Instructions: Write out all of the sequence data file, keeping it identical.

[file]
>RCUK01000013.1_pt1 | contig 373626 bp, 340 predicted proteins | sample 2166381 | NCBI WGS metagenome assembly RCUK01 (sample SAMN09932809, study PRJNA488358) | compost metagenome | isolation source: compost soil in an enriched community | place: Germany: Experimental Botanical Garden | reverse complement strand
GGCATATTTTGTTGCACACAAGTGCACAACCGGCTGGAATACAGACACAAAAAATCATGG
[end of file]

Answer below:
>RCUK01000013.1_pt1 | contig 373626 bp, 340 predicted proteins | sample 2166381 | NCBI WGS metagenome assembly RCUK01 (sample SAMN09932809, study PRJNA488358) | compost metagenome | isolation source: compost soil in an enriched community | place: Germany: Experimental Botanical Garden | reverse complement strand
GGCATATTTTGTTGCACACAAGTGCACAACCGGCTGGAATACAGACACAAAAAATCATGG